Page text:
Updating the Bike Plan: Well, How Did I Get Here?
10:20 AM PDT on November 3, 2010
An internet search didn't find any other accounts of the proposed bike plan update turning Los Angeles into a world-class bike city. Critiques of the plan have been considerably less effusive than the staff report, calling it "an entertaining and inspiring experience that bears no connection to reality" (Bikeside) and "a bunch of phoney bloney jargon to hide the fact that there are no real plans [for bike lanes on major streets]" (Brayj Against the Machine.) Even supportive articles include qualifications "... a step in the right direction ... we are requesting that Planning and DOT ... show further commitment" (LACBC) and "I like a lot of what I see in the draft plan, though." (Biking in LA)
Though the bike plan generally guides the city's bike programs, many city bike programs are not in the plan. When the mayor's collision instilled in him a support for bicycle helmet use, he didn't turn to the Planning Department and say "we need to update the bike plan to support helmet use." No, he merely advocated for policies, programs and legislation outside the plan. Similar recent out-of-plan policies and programs have included city support of CicLAvia, LAPD escorting of Critical Mass, and "Give Me 3" awareness campaigns. Those are all ongoing city bike programs. None of them are in the current city bike plan approved in 1996.
Hence, while it's good to have good policies in the plan, those policies tend to be limited more by political will than they are by the bike plan.
Other items in the plan are limited by funding. The plan may call for ambitious education programs and lengthy bike paths, but the implementation of those programs/facilities tend to not be limited by the plan specifics, but instead are limited by the city's success in obtaining outside grant funding. Whether the plan contains 500 or 5000 miles of new bike path (the new draft has about 100 miles), generally the city can only implement 5-10 miles per year due to limited bike path funds available, mainly from the Metro Call for Projects.
Hence, while it's good to have good paths and programs in the plan, those tend to be limited more by funding than they are by the bike plan.
On-street facilities are limited by the bike plan. (They're what this author focuses inordinately on, too.) Generally those on-street facilities are bike lanes. Bike lanes are very cheap; the extent to which bike lanes are implemented depends heavily on what streets are designated for bike lanes in the bike plan.
Here's a quick score sheet on how the city's commitment to bike lanes has waxed and waned through recent plan processes. (Follow the links for more details.)
The city has an existing bike plan: the 1996 Bicycle Master Plan. It's currently in effect. The '96 plan designated ~227 miles of new bike lane. Of those, the city implemented about 37 miles of planned bike lanes (and about 30 miles of unplanned bike lanes.) None of these planned or unplanned facilities necessitated any documented environmental review. Future approved bike lanes miles remaining in the 1996 plan: 190 miles.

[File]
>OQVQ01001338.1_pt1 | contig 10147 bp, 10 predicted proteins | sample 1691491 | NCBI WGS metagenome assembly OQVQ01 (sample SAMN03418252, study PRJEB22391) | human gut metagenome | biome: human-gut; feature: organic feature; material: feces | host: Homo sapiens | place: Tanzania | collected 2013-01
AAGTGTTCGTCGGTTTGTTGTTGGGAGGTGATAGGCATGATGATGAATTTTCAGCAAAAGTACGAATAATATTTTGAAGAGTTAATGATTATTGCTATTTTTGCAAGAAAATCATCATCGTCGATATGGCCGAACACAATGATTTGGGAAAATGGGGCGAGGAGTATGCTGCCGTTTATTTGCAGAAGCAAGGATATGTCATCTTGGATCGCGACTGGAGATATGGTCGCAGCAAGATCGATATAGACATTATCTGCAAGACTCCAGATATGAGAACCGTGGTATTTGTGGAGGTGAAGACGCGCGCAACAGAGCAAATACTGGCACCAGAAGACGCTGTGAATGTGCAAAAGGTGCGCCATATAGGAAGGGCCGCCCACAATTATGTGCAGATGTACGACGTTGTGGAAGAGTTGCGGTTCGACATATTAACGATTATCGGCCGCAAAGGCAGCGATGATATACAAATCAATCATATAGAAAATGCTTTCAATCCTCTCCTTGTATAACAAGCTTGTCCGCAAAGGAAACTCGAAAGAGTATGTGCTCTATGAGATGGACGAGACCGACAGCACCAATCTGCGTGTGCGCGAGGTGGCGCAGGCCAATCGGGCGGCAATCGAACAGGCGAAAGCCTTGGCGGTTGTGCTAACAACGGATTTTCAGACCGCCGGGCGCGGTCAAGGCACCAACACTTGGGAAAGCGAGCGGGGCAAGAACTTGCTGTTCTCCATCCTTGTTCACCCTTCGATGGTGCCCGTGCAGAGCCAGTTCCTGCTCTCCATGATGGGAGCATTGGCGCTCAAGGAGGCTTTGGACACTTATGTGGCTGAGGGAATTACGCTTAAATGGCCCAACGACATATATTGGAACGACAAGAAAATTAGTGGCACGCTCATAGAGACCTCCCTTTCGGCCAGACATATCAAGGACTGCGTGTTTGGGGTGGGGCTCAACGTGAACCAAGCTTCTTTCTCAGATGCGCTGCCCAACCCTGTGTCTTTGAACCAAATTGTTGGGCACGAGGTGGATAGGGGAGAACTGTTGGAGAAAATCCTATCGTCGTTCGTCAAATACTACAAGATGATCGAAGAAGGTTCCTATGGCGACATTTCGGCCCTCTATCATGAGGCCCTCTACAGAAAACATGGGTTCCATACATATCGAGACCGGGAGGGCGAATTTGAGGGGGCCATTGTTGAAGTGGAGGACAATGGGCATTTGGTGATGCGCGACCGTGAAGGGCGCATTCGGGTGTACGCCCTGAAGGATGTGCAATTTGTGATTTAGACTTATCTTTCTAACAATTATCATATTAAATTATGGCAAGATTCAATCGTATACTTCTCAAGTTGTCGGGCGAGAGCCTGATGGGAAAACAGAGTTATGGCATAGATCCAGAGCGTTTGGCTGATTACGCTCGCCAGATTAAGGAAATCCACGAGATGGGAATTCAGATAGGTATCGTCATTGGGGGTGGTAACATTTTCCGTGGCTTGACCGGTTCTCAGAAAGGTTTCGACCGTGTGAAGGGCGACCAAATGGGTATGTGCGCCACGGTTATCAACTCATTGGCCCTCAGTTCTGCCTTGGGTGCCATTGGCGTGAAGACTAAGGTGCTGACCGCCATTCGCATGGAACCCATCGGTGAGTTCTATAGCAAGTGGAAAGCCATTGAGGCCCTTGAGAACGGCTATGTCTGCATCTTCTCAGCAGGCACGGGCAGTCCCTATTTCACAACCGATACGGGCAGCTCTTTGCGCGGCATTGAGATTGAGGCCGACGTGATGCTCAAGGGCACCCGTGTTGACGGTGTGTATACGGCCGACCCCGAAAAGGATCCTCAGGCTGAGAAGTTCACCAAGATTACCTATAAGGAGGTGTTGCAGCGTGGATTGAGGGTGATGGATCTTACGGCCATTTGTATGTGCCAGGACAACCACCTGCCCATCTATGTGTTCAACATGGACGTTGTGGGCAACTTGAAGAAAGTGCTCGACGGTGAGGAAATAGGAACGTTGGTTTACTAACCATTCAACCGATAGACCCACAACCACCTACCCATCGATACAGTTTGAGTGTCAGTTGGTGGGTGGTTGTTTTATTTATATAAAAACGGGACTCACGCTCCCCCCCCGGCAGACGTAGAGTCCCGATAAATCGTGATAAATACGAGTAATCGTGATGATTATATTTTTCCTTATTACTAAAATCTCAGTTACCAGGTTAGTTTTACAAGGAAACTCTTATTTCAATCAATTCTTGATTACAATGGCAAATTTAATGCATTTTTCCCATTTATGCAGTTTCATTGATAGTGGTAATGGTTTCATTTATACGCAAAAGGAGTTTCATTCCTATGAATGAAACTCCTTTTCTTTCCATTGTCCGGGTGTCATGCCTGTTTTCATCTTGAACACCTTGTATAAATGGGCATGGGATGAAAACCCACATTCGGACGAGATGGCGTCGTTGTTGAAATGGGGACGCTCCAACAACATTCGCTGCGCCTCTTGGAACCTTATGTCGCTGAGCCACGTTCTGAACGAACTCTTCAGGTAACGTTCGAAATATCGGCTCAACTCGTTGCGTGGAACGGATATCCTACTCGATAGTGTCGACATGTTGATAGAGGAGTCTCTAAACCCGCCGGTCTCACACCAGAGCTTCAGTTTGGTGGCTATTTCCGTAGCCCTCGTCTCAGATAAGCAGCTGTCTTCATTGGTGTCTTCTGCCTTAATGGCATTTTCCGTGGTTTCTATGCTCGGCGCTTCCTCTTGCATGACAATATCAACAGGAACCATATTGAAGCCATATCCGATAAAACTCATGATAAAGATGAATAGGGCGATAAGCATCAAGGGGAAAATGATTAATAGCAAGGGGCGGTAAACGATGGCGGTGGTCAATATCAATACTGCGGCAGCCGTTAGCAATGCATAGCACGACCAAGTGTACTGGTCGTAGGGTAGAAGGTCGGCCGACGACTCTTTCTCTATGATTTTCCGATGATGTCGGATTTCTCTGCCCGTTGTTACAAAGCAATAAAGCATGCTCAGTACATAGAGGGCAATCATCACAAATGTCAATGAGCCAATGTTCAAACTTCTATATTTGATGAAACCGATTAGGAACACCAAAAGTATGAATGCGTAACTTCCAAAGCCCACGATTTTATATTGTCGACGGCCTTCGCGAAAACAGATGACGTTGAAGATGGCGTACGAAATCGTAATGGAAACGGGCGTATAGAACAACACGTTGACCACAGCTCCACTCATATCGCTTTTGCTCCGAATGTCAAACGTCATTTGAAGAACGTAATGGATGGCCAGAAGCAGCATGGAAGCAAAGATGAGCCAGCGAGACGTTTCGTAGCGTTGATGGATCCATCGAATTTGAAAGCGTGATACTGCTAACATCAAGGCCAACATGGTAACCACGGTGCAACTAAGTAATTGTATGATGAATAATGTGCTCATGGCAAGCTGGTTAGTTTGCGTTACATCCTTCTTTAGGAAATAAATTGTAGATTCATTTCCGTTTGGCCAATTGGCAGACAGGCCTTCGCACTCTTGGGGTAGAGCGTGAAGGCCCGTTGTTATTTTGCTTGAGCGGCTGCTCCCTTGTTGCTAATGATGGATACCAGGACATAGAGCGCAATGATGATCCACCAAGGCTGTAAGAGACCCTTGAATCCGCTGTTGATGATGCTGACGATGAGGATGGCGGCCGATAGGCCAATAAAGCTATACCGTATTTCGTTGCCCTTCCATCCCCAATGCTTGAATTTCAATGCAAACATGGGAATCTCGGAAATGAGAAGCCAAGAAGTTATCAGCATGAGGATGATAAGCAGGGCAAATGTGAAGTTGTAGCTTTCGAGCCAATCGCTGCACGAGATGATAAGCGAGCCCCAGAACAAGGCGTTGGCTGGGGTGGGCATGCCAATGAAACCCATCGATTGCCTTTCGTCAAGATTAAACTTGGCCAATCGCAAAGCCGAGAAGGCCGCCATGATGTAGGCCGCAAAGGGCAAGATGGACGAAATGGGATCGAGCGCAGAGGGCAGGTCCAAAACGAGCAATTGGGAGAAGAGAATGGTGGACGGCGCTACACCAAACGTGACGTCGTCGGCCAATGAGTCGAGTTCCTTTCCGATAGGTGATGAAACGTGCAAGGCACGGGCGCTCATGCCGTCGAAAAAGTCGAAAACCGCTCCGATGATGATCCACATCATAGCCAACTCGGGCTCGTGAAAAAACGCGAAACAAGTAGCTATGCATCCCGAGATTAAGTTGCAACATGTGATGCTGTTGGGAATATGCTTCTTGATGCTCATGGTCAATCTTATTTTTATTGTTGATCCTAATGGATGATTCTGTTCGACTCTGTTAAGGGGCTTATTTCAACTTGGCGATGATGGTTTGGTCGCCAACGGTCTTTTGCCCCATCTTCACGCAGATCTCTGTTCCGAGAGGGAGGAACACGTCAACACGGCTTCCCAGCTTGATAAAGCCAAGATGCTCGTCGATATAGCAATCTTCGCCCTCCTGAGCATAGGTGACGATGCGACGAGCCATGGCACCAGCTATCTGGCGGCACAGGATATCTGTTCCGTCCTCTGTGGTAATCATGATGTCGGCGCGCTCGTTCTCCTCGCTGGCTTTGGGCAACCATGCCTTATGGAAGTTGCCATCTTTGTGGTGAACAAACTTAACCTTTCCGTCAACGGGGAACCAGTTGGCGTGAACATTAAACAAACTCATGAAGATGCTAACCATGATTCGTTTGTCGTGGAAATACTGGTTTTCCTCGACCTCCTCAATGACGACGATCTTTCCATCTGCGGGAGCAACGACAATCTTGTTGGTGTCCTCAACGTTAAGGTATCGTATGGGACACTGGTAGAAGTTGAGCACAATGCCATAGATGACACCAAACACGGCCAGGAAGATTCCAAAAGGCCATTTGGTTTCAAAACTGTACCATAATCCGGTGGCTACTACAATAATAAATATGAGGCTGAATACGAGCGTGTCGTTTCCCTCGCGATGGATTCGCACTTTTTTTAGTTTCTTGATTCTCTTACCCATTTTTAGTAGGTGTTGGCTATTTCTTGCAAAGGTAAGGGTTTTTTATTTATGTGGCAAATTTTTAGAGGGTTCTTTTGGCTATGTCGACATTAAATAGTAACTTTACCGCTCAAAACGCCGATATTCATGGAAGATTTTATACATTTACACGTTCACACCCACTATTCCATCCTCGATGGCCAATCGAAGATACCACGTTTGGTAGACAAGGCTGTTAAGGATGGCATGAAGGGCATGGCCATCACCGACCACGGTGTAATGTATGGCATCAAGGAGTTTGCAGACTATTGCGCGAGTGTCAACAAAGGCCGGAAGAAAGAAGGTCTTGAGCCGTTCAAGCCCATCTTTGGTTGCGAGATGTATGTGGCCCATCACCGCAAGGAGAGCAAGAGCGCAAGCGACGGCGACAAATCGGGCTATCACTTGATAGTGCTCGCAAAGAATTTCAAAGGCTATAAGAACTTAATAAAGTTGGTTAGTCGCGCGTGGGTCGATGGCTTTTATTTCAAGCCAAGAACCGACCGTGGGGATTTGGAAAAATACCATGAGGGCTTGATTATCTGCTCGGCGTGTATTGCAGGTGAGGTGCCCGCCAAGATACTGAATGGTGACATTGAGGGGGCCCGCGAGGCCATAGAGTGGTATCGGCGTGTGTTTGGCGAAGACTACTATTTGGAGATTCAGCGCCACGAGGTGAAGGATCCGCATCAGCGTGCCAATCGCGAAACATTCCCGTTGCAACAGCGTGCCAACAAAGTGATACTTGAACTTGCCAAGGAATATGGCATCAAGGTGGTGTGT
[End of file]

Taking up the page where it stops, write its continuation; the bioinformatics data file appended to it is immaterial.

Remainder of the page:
About 5 years ago, the city decided to update the bike plan. In deciding what sort of bike plan was needed, the city formulated a bike plan scope designed to more-or-less dismantle the remaining approved but-as-yet-unbuilt bike lanes and to approve other bike facilities on quieter out-of-the-way streets.
The city hired bike plan consultants Alta Planning and Design, who have a reputation as one of the best bike planning firms in the nation. In late 2008, Alta turns in a draft plan - never made public, despite FOIA requests, but its outline is clear from the remnants of its dismantling. Future approved bike lane miles in the 2008 Alta draft plan: 125 miles.
In 2009, the city spends about half a year dismantling their consultants' recommendations, and then publishes their initial bike plan draft to near-universal dismay. The plan introduces a new category of "speculative" bike lanes (about 400 miles) - initially labelled "infeasible" later called "potential" later called "further study." Future approved bike lane miles in the 2009 city draft bike plan: 28 miles.
In 2010, the city, having exhausted its consultant budget, decides to retool the draft plan in-house. The "speculative" bike lane category balloons to 500+miles. Future approved bike lane miles in the 2010 city draft bike plan: ~60 miles.
There's a lot more to the 400+ pages in the current draft plan... some of it worthwhile, some of it questionable, some of it despicable... but a commitment to safe streets remains elusive. Many provisions in the draft plan make it more difficult for the city to implement bike lanes.
For the new bike plan to take effect, it must first be approved by the City Planning Commission. If they approve, it then goes before the City Council's Planning and Transportation Committees, then to the full City Council, then to the Mayor. It's scheduled to be heard at the City Planning Commission meeting tomorrow - Thursday November 4th 2010 at 8:30am in City Council Chambers - on the 3rd floor of City Hall, at 200 North Spring Street in downtown Los Angeles 90012. Public entrance and bike parking is on Main Street; easy transit access via numerous buses and the Metro Red Line Civic Center station.
Bicycle advocacy groups are encouraging folks to attend tomorrow's meeting, and to testify - whether in favor of or against the plan. Once approved by the Planning Commission, the plan becomes more difficult to modify as it moves through approval processes, so tomorrow's meeting is expected to be critical for pushing for possible improvements to the plan.
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